shared variable String t = "";
        shared L u => p else (f = p = L(null, this));
        shared L d => n else (l = n = L(this, null));
        shared void a(Character c) => t = t + " ".repeat(i - t.size) + c.string;
    f = l = c = L(null, null);
    for (x in process.readLine() else "") {
        switch (x)
        case ('^') { c = c.u; }
        case ('v') { c = c.d; }
        case ('▲' | 'k') { c = c.u.u; }
        case ('▼' | 'j') { c = c.d.d; }
        else {}
    while (f != l) {
        f = f.d;

This is an almost straight-forward "object-oriented" program ... the (local) class L (line buffer) stores a line of text (in t), as well as (nullable) pointers to the next (n) and previous (p) line. The (not nullable) attributes u (for up) and d (for down) initialize those if needed (with a reverse pointer to itself), and in this case also keep track of the first and last line overall (in the f and l variables).

The a (append) method appends a character to this line, including some spaces eventually necessary.

c is the current line. We parse the input string (using readLine as the input should be on one line) using a switch statement which updates the current line, and then calls the append method.

After parsing is done, we iterate over the lines from the first to the last, printing each of them. (This destroys the f pointer, if it were needed afterwards, we should have used a separate variable for this.)

Some used tricks for golfing:

  • Some stuff which in other languages would be keywords are actually just identifiers in the ceylon.language package, and can be renamed with an alias import – we used this for the annotations shared (used 5×) and variable (used 6×), as well as for the object null (used 4×):

    import ceylon.language{o=null,v=variable,s=shared}

    (Trivia: The Formatter in the Ceylon IDE formats some built-in language annotations, between them variable and shared, by putting them in the same line as the annotated declaration, contrasted to custom annotations, which are put on a separate line above the declaration. This makes the formatted version of the golfed program unreadable, therefore I changed the alias-imports back for this version.)

    this, void, case, else are actual keywords and cannot be renamed this way, and Integer, String and Character appear just once each, so there is nothing to be gained by importing.

  • Originally I also had a separate ScreenBuffer class (which kept track of the linked list of line buffers, the current index, and so on), but as there was only ever one object of it, it was optimized away.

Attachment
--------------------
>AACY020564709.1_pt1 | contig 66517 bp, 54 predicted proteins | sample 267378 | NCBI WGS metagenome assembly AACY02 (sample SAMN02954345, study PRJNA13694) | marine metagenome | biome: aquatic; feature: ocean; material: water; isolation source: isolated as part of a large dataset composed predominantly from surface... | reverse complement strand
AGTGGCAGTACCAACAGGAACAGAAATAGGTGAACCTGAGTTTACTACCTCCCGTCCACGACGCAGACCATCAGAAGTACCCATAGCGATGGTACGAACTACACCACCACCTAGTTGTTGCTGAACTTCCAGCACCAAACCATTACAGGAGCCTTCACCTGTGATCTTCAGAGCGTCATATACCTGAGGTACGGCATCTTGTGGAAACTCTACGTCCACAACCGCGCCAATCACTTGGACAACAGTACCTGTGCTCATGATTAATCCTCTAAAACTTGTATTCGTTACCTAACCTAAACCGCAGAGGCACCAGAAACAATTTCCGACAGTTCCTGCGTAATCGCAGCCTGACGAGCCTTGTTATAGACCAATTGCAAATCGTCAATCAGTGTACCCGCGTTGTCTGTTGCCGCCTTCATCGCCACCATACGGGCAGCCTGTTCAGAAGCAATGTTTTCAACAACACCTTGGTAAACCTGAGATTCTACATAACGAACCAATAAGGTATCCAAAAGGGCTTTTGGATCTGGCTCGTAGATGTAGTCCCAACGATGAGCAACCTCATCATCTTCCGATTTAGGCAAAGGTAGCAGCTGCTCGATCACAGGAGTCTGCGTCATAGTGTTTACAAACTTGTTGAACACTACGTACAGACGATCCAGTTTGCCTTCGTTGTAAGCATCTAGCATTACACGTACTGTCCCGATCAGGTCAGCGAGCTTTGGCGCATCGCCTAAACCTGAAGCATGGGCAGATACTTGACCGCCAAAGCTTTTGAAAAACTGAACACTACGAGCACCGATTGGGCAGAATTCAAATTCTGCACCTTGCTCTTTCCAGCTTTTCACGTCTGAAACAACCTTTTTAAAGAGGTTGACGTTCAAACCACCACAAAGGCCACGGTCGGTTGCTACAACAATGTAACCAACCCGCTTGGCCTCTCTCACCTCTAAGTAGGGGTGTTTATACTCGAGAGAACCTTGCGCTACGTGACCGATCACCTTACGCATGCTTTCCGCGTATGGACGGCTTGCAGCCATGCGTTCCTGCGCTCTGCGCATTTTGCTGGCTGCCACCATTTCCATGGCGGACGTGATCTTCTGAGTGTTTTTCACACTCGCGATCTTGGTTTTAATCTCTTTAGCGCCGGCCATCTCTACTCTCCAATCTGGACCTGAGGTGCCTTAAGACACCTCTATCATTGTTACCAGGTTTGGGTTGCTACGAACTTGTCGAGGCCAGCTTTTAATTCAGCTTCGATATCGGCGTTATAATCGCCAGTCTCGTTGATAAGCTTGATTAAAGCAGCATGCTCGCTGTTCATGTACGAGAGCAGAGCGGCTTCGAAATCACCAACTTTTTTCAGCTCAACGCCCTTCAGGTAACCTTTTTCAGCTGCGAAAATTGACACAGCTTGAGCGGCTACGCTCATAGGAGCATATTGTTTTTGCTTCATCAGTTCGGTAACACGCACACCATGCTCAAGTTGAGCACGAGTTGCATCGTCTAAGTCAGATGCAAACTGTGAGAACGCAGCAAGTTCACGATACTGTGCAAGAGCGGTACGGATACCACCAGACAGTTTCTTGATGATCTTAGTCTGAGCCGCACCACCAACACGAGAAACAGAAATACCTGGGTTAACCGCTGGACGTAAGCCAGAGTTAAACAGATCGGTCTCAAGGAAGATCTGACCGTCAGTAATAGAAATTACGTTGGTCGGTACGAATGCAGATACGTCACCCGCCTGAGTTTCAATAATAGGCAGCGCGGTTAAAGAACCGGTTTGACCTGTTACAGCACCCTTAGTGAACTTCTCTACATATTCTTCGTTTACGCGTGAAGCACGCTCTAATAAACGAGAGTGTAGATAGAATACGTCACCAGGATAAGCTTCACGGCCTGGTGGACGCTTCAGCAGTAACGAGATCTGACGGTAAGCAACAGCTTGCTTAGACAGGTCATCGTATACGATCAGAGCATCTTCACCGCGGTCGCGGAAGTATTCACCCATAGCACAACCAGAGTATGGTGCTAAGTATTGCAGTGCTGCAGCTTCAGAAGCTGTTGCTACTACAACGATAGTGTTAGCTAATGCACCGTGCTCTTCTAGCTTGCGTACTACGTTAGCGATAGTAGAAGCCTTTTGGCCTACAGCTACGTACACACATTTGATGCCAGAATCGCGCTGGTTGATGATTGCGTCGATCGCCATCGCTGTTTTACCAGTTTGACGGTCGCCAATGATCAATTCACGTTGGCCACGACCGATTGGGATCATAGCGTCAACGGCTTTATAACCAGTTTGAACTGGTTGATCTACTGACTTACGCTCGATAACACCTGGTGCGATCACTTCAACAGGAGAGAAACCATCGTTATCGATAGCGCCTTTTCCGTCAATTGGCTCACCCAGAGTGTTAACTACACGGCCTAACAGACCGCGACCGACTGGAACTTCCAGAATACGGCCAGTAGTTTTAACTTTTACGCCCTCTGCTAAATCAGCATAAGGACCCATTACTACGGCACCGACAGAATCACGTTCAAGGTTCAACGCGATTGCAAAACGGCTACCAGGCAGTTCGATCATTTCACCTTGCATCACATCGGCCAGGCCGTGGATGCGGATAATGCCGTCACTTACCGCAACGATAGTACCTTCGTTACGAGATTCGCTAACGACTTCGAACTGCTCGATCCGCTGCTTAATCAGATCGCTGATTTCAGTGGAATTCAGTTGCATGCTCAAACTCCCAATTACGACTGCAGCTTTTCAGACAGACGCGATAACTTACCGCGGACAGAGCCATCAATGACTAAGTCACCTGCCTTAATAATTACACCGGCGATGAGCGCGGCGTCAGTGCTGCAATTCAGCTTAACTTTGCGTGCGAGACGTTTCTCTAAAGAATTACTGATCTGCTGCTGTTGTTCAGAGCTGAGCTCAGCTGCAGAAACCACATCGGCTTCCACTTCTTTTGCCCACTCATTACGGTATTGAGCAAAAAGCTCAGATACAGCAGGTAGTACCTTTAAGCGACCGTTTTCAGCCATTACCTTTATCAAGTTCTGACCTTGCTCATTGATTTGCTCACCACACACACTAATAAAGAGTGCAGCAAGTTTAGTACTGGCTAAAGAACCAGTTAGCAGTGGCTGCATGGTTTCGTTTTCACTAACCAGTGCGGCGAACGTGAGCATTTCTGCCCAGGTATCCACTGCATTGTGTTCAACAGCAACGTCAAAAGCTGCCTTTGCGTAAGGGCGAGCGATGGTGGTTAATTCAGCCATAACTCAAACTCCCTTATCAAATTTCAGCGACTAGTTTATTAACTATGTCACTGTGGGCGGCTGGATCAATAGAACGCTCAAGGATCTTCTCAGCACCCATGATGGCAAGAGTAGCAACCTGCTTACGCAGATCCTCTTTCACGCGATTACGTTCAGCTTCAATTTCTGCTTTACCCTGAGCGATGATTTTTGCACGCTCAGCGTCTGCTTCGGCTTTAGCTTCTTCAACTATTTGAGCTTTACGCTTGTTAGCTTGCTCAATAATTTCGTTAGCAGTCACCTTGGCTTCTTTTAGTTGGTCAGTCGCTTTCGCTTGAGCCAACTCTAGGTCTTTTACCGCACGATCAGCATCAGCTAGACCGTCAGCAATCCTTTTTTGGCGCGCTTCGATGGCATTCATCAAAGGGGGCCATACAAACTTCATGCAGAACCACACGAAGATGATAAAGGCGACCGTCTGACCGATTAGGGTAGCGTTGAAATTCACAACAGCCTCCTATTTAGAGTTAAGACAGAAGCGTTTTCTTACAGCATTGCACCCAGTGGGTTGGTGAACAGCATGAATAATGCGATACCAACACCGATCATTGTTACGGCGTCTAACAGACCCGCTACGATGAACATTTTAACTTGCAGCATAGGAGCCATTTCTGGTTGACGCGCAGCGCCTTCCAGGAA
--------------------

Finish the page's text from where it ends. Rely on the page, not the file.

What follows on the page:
• That Screenbuffer class also had up and down methods, which were called from the parser (and just did currentLine = currentLine.up respectively currentLine = currentLine.down). It showed that directly doing this in the parser's switch is shorter. It also allowed to write currentLine = currentLine.up.up (which later became c = c.u.u) instead of currentLine = currentLine.up;currentLine = currentLine.up.

  • Originally we did pass the current index as an argument into the append method (and even to the parser from the loop) – having it a variable in the containing function is shorter.

  • Originally my printAll method used the current pointer and moved it first up until the current line was empty, and then down while printing each line. This broke when using ▲ and ▼ to jump over lines, so we had to explicitly append something in those jumped lines instead. Keeping track of first/last line proved easier (though it made it necessary to use two print statements, because there is no do-while-loop in Ceylon).

  • Originally I had something like this:

      String? input = process.readLine();
      if(exists input) {
         for(x in input) {

    process.readLine returns null if there is no line which can be read (because the input has been closed), and the Ceylon compiler requires me to checkfor that before I access input. As in this case I want to do nothing, I can equivalently use the else operator which returns its first argument if not null, and otherwise its second argument, saving the variable and the if-statement. (This also would allow us to encode a default input for testing: for (x in process.readLine() else "^^▲^v▼▲^^v") {)


JavaScript (ES6), 228 bytes

E=(r,p=(' '[M='repeat'](Z=r.length)+',')[M](Z*4),i=Z*2,k=0)=>Z>k?E(r,(p.split(',').map((o,q)=>q==i?o.slice(0,k)+r[k]+o.slice(k++):o)).join`,`,i+(H={'^':-1,k:-2,j:2,v:1})[r[k]],k):p.split(',').join`

Well, here is a (rather long) recursive solution that passes all of the test cases given. It was a nice challenge. This uses k and j in place of and .

Test Snippet

Although the submission itself can only handle k,j, the following snippet can handle both k,j and ▼,▲.

E=(r,p=(' '[M='repeat'](Z=r.length)+',')[M](Z*4),i=Z*2,k=0)=>Z>k?E(r,(p.split(',').map((o,q)=>q==i?o.slice(0,k)+r[k]+o.slice(k++):o)).join`,`,i+(H={'^':-1,k:-2,j:2,v:1})[r[k]],k):p.split(',').join`
Input: <input type="text" oninput=o.textContent=E(this.value.replace(/▲/g,'k').replace(/▼/g,'j'))></input>
<pre id='o'></pre>